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Stitch Fix shares slide after earnings disappoint

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NEW YORK  - Stitch Fix's (SFIX) first earnings report as a public company has disappointed Wall Street, sending the internet apparel company's stock price plunging in after-hours trading.

The online-based clothing styling service said Tuesday it expects to make less money from the boxes of clothes it sends customers, due to rising shipping costs and having fewer products available in distribution centers for newer categories, such as men's and plus size clothes.

San Francisco-based Stitch Fix reported earnings per share of 4 cents in the first quarter, missing analyst expectations by a penny, according to FactSet. Revenue came to $295.6 million. Analysts expected $295 million.

The company's shares fell $2.76, or 11.1 percent, to $24.76 in after-hours trading. When Stitch Fix listed on the Nasdaq exchange in November, its initial public offering was priced at $15.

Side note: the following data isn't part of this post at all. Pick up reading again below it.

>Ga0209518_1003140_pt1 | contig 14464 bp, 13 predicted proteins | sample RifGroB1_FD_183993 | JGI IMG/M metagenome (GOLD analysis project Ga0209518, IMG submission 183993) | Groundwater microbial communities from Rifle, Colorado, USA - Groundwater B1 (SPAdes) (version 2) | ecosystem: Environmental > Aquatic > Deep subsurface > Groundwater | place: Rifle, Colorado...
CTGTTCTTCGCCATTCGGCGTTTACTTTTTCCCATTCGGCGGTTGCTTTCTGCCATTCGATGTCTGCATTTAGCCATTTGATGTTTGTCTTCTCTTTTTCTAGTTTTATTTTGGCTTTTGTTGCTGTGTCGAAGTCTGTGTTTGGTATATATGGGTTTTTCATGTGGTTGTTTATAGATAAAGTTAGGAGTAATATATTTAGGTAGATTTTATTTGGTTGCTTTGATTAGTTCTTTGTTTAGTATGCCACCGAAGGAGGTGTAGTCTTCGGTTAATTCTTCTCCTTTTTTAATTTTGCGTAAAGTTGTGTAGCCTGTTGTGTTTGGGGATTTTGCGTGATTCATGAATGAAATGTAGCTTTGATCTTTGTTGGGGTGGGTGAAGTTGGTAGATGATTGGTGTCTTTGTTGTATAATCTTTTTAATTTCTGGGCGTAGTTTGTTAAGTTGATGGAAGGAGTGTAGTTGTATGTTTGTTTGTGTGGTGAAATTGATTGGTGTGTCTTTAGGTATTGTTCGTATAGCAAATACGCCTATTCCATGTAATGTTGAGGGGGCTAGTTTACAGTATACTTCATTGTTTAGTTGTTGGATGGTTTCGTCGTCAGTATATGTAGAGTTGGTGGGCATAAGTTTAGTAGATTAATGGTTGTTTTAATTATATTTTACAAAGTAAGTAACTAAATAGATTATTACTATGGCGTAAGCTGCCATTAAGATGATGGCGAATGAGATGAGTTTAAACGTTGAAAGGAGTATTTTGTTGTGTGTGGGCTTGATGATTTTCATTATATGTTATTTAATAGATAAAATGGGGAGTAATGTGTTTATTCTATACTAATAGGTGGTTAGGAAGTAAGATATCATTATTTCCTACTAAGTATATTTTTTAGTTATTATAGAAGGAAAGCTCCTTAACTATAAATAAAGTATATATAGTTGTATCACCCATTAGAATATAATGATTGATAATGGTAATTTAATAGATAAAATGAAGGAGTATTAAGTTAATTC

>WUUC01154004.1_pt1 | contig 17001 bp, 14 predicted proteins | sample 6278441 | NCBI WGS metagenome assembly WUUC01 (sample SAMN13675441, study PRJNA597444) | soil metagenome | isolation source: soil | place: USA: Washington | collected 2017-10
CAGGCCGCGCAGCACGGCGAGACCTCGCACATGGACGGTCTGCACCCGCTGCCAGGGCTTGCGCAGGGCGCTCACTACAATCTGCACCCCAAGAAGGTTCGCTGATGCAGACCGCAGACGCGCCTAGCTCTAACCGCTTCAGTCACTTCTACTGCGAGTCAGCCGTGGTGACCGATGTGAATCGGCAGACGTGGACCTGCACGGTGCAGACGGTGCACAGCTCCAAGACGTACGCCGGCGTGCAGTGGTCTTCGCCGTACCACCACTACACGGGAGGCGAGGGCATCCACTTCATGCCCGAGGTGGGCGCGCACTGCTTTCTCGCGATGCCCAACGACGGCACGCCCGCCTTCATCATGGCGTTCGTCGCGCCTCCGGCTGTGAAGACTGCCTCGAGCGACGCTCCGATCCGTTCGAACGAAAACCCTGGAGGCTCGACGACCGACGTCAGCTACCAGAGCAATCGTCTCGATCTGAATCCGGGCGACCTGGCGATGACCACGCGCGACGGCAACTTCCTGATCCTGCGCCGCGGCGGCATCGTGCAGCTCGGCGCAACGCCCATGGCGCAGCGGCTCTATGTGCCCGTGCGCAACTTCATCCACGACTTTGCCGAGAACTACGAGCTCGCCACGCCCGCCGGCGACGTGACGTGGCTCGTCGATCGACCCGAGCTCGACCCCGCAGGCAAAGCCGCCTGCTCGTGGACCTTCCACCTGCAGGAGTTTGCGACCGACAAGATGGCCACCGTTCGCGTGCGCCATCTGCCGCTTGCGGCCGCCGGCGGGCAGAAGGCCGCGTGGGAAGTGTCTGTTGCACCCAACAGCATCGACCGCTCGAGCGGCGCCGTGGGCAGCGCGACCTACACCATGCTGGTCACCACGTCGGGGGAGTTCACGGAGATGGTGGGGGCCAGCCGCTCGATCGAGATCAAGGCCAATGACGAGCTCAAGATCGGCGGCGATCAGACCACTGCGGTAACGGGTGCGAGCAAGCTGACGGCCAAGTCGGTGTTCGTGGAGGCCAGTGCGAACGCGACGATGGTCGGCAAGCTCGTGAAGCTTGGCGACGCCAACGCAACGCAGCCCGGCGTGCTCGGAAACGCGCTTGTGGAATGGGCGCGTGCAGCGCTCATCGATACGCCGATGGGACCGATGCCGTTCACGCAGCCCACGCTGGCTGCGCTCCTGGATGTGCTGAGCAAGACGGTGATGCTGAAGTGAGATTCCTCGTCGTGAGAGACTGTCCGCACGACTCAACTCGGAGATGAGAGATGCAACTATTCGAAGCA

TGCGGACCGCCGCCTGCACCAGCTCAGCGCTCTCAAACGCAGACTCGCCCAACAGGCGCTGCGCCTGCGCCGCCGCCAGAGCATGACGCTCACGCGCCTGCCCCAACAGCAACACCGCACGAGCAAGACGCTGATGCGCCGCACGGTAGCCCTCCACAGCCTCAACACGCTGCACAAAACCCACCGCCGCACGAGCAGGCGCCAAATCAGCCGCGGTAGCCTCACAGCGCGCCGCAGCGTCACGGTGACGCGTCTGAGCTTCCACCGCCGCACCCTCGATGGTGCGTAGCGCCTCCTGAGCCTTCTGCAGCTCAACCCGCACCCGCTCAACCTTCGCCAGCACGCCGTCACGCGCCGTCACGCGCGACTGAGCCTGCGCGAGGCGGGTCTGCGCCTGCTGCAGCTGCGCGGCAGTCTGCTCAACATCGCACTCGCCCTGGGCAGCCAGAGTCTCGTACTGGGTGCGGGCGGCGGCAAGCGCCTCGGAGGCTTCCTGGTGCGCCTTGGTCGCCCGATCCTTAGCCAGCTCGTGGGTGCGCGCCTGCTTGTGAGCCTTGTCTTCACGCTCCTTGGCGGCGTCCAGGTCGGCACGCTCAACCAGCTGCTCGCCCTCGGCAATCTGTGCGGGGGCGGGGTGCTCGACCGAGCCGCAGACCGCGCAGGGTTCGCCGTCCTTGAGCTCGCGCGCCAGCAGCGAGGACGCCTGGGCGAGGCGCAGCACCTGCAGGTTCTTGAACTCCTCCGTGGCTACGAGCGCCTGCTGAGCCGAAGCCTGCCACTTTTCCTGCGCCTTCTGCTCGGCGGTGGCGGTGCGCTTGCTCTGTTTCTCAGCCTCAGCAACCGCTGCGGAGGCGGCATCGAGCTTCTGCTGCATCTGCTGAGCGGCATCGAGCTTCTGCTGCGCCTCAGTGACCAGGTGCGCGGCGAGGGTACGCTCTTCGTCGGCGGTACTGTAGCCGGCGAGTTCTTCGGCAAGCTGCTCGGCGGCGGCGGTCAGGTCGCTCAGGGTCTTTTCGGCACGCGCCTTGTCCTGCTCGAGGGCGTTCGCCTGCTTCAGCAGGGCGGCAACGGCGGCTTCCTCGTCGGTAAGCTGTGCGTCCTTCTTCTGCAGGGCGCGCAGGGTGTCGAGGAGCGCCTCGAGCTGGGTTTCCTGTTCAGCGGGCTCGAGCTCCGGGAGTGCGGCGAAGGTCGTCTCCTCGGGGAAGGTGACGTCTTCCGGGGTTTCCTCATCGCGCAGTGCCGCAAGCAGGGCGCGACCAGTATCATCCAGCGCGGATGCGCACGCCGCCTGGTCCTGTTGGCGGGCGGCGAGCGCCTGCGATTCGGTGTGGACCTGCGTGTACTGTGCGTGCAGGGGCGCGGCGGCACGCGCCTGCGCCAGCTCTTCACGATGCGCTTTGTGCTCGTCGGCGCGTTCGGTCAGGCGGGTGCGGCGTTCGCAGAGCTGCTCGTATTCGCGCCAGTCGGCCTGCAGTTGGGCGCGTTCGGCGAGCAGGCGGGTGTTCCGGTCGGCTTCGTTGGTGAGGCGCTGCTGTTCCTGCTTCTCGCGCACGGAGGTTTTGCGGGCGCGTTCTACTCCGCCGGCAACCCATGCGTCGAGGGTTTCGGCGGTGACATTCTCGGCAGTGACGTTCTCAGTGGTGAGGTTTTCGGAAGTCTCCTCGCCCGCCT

Stitch Fix reported a loss of $594,000 in the fiscal year that ended July 29, as its expenses rose. The year before it reported a profit of $33.2 million; in the same period, its revenue rose 34 percent, to $977.1 million.

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Mail-order clothiers businesses can be more profitable than traditional retail because their ease of use can spark tremendous customer loyalty. Stitch Fix subscribers spend 30 percent of their online apparel "shopping wallet" with the service, according to NPD. For Trunk Club, that figure is 40 percent.

The potential for growth in the subscription-clothing sector is high, as more than half of apparel customers still haven't heard of such services, according to NPD research. And, since mail-order companies can avoid the expense of maintaining storefronts, they are somewhat insulated from the real-estate costs that have helped push many brick-and-mortar stores out of business this year.

Founded six years ago by Katrina Lake, who is the company's CEO, Stitch Fix focused first on clothing for women. But it has added men's clothing and added options like plus sizes and maternity clothes. The company said it uses human stylists and the data it collects from shoppers to pick out dresses, jeans or shirts the company thinks customers would buy.

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